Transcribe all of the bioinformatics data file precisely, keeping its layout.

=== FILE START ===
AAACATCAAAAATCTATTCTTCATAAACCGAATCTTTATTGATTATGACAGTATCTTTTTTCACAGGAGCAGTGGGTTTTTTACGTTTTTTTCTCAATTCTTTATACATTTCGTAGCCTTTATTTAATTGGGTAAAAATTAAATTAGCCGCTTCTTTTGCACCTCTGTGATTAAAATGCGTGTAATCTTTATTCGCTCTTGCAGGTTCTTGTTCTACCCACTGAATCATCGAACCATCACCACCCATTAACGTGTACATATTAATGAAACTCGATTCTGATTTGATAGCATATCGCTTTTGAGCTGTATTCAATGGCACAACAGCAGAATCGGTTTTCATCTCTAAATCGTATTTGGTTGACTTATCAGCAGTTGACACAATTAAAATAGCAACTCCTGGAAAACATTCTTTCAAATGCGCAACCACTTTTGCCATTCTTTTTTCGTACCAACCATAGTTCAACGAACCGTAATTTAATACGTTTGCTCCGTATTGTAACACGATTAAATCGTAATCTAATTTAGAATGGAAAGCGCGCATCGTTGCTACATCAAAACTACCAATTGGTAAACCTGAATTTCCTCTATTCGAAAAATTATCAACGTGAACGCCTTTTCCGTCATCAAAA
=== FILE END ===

AAACATCAAAAATCTATTCTTCATAAACCGAATCTTTATTGATTATGACAGTATCTTTTTTCACAGGAGCAGTGGGTTTTTTACGTTTTTTTCTCAATTCTTTATACATTTCGTAGCCTTTATTTAATTGGGTAAAAATTAAATTAGCCGCTTCTTTTGCACCTCTGTGATTAAAATGCGTGTAATCTTTATTCGCTCTTGCAGGTTCTTGTTCTACCCACTGAATCATCGAACCATCACCACCCATTAACGTGTACATATTAATGAAACTCGATTCTGATTTGATAGCATATCGCTTTTGAGCTGTATTCAATGGCACAACAGCAGAATCGGTTTTCATCTCTAAATCGTATTTGGTTGACTTATCAGCAGTTGACACAATTAAAATAGCAACTCCTGGAAAACATTCTTTCAAATGCGCAACCACTTTTGCCATTCTTTTTTCGTACCAACCATAGTTCAACGAACCGTAATTTAATACGTTTGCTCCGTATTGTAACACGATTAAATCGTAATCTAATTTAGAATGGAAAGCGCGCATCGTTGCTACATCAAAACTACCAATTGGTAAACCTGAATTTCCTCTATTCGAAAAATTATCAACGTGAACGCCTTTTCCGTCATCAAAA